What does this suggest? It could suggest, as one person argued at my presentation, that nobody should bother with such stuff anyway; mission statements are put together without much imagination, and probably as an after-thought to strategic planning, rather than as a foundation for it. Or it could suggest that, despite all claims to the contrary, in the end all universities have a very similar mission, and the differentiating factor is not what they do, but how good they are at doing it. That would be bad news for my present institution, Robert Gordon University in Aberdeen, as we have built up our profile based on the assertion that we are different. But what do we mean when we say that? How different are any of us, really?

Until now the key differentiator between universities, when all is said and done, has been money. When you have more resources, you can do different things. I suspect that many of us believe that if we had Harvard University’s reserves we’d be doing what Harvard does. But then again, some of us also increasingly think that, in today’s society, we need much greater diversity in higher education, not born out of necessity but based on genuine strategic intent. This probably sounds obvious enough to many, but in reality it isn’t. Diversity of mission to date hasn’t necessarily been based on strategic choice but on the recognition of inevitability. Those universities that stress their local role and teaching credentials are, I suspect, often doing so because they don’t have the resources to claim anything else with credibility. There’s nothing altogether wrong with that, because strategy is often in part about recognising what is achievable and then making that work for you. But there is an underlying hint that focusing on a local population and a teaching agenda is for the less well endowed and more modest institutions, and that therefore this agenda is in some ways not as good.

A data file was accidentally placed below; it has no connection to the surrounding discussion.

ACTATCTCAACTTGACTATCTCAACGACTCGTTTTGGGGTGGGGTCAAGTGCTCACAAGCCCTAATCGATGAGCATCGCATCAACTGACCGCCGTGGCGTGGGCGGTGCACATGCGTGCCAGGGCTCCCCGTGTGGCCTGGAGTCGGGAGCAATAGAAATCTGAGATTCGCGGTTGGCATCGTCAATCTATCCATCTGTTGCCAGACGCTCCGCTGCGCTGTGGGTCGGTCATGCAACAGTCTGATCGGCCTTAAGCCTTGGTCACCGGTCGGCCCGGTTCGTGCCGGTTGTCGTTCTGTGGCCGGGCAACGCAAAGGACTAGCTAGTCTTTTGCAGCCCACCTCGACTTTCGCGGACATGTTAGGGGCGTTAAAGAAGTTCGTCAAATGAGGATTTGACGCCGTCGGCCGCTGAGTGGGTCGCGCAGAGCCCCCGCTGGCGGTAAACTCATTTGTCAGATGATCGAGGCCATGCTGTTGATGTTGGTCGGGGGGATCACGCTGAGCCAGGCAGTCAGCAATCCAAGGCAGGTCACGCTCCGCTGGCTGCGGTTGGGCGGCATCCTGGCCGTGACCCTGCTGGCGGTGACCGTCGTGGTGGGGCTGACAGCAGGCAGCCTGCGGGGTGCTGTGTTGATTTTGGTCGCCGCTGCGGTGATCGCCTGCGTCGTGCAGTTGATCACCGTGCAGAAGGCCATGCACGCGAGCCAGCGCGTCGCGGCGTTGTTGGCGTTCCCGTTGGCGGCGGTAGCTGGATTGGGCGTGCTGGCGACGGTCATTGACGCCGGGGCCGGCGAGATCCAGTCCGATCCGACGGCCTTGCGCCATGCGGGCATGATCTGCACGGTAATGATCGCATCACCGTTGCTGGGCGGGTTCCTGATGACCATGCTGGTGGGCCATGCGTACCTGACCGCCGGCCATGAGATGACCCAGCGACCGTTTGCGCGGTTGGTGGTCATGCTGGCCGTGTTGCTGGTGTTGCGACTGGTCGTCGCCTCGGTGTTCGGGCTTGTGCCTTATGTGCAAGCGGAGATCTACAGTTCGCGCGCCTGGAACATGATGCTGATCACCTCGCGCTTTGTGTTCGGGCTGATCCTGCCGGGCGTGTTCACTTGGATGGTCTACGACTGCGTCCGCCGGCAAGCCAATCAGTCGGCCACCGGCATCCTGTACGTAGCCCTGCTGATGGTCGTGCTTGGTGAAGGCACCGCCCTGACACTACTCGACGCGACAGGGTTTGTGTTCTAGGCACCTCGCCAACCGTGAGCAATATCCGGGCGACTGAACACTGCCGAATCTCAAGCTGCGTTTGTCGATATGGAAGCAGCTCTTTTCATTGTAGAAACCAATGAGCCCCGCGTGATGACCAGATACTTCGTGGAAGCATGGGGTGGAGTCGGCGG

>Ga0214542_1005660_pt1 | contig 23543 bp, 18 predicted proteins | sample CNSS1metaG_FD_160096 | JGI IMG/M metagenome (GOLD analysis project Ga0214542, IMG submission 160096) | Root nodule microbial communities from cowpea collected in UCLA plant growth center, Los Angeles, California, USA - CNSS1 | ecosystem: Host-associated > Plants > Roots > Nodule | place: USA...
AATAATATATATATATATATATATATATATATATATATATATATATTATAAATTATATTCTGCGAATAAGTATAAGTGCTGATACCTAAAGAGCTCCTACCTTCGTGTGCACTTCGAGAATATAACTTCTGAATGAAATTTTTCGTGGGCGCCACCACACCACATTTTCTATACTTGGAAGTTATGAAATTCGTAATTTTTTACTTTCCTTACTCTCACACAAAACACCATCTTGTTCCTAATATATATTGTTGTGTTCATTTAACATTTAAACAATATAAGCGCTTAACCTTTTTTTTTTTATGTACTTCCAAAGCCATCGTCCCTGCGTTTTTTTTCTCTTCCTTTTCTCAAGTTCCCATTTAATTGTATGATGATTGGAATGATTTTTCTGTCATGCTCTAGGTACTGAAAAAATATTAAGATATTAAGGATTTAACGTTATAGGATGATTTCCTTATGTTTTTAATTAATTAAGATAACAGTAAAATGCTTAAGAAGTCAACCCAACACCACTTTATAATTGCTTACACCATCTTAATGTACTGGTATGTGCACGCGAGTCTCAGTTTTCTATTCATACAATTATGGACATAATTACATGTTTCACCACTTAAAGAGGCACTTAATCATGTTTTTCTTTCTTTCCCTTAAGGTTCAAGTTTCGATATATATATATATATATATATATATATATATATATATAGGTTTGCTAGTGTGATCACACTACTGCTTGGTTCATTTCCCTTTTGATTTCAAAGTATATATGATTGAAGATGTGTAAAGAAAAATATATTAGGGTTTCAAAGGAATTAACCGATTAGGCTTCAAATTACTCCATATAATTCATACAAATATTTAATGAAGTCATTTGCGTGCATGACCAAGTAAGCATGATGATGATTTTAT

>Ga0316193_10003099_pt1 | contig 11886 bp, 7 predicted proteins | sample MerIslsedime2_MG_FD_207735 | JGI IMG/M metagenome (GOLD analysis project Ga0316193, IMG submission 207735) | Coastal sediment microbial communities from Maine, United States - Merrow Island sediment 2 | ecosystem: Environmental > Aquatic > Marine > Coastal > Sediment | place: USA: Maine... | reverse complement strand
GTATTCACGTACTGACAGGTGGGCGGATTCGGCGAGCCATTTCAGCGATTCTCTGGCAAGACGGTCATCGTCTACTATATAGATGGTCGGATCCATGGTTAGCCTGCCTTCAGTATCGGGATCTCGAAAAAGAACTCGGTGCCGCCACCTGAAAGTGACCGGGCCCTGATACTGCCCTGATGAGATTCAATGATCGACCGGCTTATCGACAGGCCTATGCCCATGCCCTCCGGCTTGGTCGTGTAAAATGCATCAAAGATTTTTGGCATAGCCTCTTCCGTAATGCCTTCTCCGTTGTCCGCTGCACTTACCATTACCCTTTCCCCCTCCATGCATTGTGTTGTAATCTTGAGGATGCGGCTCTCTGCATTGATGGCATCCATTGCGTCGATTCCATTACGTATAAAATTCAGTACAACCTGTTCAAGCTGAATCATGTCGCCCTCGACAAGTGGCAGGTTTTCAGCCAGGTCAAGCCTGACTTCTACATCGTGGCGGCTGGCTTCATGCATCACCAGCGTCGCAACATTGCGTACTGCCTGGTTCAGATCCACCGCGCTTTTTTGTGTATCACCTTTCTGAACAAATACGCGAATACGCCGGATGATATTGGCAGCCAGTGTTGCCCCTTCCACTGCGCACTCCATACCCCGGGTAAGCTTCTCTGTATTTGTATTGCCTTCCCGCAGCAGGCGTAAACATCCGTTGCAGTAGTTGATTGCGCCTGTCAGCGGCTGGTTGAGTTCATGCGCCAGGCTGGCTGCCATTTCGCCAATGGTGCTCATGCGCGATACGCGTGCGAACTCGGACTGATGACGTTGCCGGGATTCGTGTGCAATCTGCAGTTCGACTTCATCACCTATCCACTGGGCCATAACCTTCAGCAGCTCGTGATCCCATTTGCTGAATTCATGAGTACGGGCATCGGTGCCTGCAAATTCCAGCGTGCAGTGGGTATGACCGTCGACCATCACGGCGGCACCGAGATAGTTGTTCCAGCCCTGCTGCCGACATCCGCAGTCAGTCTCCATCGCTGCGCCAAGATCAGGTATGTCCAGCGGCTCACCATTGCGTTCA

However, higher education now needs to find excellence in different contexts. We need to get away from the idea that, taking the UK as an example, Russell Group universities represent a ‘better’ and more excellent model of higher education. We need to have universities that aim to be world leaders, which includes leadership in research, but based on different strategic models. Some of this may be found in subject specialisation – the prioritisation of a smaller number of key areas – or in forms of teaching and learning innovation, or in support for economic development in a region (including perhaps a mission to address disadvantage), or in particular kinds of partnerships. But universities should not really be satisfied with a strategic model that is based on inferiority: we won’t have the resources to develop a global reputation, so we’ll concentrate on something more modest.